The Reading Road Trip: Explore Literary Landmarks Across the U.S.

The lazy days of summer are the perfect time to hit the road for new adventures. And for a bookish type, what better journey to plan than a drive to one of the great literary landmarks across the United States?

From memorial libraries to author hangouts to well-preserved homes, there are a myriad of fascinating stops to explore. Here are a few of our favorites:

Scott and Zelda Fitzgerald
The only dedicated museum to the glamorous Jazz Age couple, this restored home in Montgomery, Alabama was the site of the longest residence for the Fitzgeralds, and the spot where Scott wrote Tender is the Night and Zelda penned Save Me the Waltz. Full of copies of F. Scott and Zelda’s letters to one another (plus a few snarky ones Scott sent to Hemingway), photographs and Zelda’s paintings, the Fitzgerald Museum stands as a testament to their doomed but passionate relationship. Bonus: you can even book a stay upstairs in a quaint Airbnb decorated with pillows stitched with Zelda’s quotes.

Edward Gorey
Gothic author, illustrator and playwright Edward Gorey turned his 200-year-old Cape Cod home Elephant House into a cabinet of curiosities. Gorey collected everything from cheese graters to elephants, so you’ll find plenty of ephemera in the cottage along with his overflowing library and a fabulous gift shop. If you look closely, you might even discover 26 children who met their untimely ends based on his classic alphabet book The Gashlycrumb Tinies hidden away around the abode.

Jack Kerouac and the Beats
Massachusetts native Jack Kerouac never resided in San Francisco, but his spirit permeates the City by the Bay, from the one-way Jack Kerouac Alley in Chinatown to the historic Vesuvio Café, still in operation today. Fans of Kerouac can also check out The Beat Museum and browse the racks at City Lights Bookstore, founded by fellow Beat Lawrence Ferlinghetti.  Be sure to check out HPB Berkeley while you’re there!

Ernest Hemingway
Hemingway lived everywhere from Paris, France to his final resting place in Ketchum, Idaho, but it is the Ernest Hemingway Home and Museum in Key West, Florida where he left his most enduring legacy. Filled with souvenirs of his African safaris and populated with descendants of his six-toed cats, the home is a bucket list stop for any A Farewell to Arms fan. Other writers such as Robert Frost and Tennessee Williams have also called Key West home, so take a writerly walking tour while you’re there.

Mabel Dodge Luhan 
Art patroness, hostess and writer Mabel Dodge Luhan was famed for her literary and artistic salons. Held at her home in Taos, New Mexico, they were attended by everyone from Georgia O’Keeffe to Aldous Huxley and D.H. Lawrence. Today, visitors can explore what was intended to be a “physical and spiritual oasis” with a stay in rooms named after O’Keeffe, Willa Cather or Ansel Adams. The house also hosts a series of creative workshops for the ultimate zen getaway.

Larry McMurtry
McMurtry is famed for capturing the charm and character of rural Texas in his beloved novels, and his shop Booked Up has made the author’s tiny hometown of Archer City a destination for readers and writers alike. The site of a huge book auction attended by our “Buy Guy” in 2013, the bookstore is a must-see for McMurtry fans, who should also check out the town’s revamped Royal Theater (the inspiration for The Last Picture Show).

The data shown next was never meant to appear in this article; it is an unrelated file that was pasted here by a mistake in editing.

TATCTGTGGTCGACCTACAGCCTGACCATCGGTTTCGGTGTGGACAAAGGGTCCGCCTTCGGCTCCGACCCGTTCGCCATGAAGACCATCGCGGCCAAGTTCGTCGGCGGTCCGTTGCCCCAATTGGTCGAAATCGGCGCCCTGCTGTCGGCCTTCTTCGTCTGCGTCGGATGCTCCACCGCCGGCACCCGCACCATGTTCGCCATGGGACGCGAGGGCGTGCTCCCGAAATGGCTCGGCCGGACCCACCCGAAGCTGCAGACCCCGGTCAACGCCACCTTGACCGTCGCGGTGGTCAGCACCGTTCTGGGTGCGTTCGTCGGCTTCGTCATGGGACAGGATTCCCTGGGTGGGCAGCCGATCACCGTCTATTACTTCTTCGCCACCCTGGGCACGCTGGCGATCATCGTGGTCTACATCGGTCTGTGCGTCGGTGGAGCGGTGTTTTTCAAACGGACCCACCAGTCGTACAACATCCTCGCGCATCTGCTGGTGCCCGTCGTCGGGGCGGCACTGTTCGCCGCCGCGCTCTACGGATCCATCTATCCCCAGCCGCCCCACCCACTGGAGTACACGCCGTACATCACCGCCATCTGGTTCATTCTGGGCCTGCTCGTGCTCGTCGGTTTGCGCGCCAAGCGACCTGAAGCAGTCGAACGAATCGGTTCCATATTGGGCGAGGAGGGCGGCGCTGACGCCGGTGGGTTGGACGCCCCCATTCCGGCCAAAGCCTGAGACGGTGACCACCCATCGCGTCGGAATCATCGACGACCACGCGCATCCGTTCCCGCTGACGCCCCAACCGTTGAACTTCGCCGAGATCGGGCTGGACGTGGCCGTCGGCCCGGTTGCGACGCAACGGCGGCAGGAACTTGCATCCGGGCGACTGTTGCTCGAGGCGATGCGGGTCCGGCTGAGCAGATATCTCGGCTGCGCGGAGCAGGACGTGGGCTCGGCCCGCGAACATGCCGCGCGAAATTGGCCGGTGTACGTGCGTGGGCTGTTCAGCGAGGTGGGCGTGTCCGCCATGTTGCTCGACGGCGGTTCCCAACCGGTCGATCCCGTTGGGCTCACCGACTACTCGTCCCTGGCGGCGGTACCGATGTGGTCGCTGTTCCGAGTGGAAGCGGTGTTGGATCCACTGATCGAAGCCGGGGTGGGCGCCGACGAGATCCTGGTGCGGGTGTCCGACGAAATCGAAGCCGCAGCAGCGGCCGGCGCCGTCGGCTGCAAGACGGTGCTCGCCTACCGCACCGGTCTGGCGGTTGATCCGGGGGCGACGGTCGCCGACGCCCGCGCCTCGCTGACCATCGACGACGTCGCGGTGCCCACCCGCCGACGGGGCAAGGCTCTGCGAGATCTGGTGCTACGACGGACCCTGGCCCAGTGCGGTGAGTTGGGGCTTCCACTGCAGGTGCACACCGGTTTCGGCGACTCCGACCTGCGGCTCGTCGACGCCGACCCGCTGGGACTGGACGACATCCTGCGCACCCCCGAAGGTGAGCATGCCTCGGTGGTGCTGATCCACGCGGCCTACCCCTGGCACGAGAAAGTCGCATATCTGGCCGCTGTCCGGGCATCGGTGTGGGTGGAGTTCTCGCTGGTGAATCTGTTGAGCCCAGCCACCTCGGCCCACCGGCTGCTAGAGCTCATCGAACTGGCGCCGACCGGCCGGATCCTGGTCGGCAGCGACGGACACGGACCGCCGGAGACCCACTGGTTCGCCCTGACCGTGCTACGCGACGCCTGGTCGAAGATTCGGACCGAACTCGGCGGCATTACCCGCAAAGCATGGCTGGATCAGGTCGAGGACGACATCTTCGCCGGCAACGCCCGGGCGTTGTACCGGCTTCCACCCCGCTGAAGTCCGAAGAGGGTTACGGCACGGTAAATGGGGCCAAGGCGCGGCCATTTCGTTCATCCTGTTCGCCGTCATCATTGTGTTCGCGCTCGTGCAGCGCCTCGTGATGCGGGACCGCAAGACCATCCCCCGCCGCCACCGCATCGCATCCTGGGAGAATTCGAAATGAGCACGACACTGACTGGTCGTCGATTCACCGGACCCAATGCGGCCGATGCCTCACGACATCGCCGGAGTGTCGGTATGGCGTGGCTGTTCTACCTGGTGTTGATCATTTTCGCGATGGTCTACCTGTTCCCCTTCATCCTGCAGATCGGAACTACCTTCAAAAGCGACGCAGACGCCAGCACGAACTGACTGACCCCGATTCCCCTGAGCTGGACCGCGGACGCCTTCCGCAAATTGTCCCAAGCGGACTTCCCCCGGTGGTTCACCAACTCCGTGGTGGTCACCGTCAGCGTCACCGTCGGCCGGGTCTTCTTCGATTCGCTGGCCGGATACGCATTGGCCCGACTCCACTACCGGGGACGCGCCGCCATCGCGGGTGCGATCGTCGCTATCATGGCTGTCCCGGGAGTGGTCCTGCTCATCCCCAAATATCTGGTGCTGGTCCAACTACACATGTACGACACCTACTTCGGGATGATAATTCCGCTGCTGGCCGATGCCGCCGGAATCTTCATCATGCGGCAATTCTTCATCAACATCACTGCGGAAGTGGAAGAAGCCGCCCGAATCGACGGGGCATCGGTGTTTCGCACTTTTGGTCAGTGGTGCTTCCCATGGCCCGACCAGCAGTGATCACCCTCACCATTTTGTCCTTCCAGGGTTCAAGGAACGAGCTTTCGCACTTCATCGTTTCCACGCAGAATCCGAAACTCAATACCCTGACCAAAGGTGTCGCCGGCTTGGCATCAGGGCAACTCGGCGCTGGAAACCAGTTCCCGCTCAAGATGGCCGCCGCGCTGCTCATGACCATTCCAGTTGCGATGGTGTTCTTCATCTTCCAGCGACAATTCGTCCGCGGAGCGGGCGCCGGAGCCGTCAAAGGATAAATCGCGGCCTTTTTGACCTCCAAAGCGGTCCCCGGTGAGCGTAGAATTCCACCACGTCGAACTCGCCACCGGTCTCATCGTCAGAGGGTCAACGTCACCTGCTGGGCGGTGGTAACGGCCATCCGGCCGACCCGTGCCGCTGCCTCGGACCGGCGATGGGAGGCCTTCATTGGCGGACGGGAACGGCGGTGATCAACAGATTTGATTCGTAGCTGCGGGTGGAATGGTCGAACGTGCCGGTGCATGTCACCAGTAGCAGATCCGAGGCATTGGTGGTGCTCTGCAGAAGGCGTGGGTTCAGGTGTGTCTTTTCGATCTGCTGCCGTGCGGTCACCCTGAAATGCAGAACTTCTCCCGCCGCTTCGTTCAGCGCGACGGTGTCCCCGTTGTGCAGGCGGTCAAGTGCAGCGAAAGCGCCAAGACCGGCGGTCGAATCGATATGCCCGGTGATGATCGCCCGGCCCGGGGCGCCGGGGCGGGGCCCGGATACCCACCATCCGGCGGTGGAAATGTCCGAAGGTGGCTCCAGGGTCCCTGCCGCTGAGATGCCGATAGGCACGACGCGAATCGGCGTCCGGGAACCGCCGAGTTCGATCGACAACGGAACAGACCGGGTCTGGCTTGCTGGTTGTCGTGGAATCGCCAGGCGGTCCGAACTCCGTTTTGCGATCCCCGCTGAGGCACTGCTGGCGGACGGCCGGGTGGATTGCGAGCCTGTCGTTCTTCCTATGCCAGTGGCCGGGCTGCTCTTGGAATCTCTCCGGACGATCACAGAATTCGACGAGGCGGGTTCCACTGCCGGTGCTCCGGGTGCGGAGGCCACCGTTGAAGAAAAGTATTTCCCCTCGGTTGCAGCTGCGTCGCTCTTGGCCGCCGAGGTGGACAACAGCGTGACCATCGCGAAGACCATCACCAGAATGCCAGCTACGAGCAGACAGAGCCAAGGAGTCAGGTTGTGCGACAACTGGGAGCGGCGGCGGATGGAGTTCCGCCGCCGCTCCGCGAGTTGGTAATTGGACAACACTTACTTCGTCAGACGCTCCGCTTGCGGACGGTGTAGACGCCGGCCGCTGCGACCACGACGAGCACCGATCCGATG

Henry Miller
Built by Miller’s best friend Emil Wight, the Henry Miller Library in Big Sur debuted as a non-profit cultural resource center in 1981. Tucked amongst the redwoods, patrons can attend everything from book signings to writing workshops to performances by bands like Modest Mouse—plus a large collection of the author’s writings are for sale under a ceiling of suspended books.

Edna St. Vincent Millay
The bucolic estate of poet Edna St. Vincent Millay, Steepletop was where the Pulitzer Prize winner lived and wrote for the last 25 years of her life. Visitors can view the gardens designed by Millay, explore the house or wander through the woods on her “Poet’s Trail” up to her final resting place. If you can’t make the trip to the Hudson Valley, you can donate to help keep the site alive going for the next generation of readers.

Mark Twain
Although the man otherwise known as Samuel Clemens has made his mark on a number of U.S. cities—most significantly New York, where he co-founded the Players Club—it is the town of Hartford that holds his most significant landmark. Formally restored in time for its 100th anniversary in 1974, the picturesque Gothic mansion that serves as the author’s museum was the site of Twain’s happiest and most productive years. Named by National Geographic as one of the “Ten Best Historic Homes in the World,” the 25-room mansion’s Louis Comfort Tiffany fixtures and Candace Wheeler wallpaper make it a destination for bookworms and design fans alike. Next door is Harriet Beecher Stowe’s former home, giving cultured tourists two reasons to travel to Connecticut.

Tennessee Williams
Tennessee Williams considered New Orleans his “spiritual home.” The playwright resided in so many buildings across the city; a yearly literary festival was founded in his name. Take a casual stroll through the French Quarter to see them all, and check out the ultra-charming Faulkner House Books (William Faulkner’s former home) tucked away in Pirate’s Alley while you’re there. Finish the day with a cocktail or two at the Carousel Bar in the Hotel Monteleone, where the likes of Truman Capote and John Grisham liked to drink. You can book one of the hotel’s six author suites for the full bookish experience.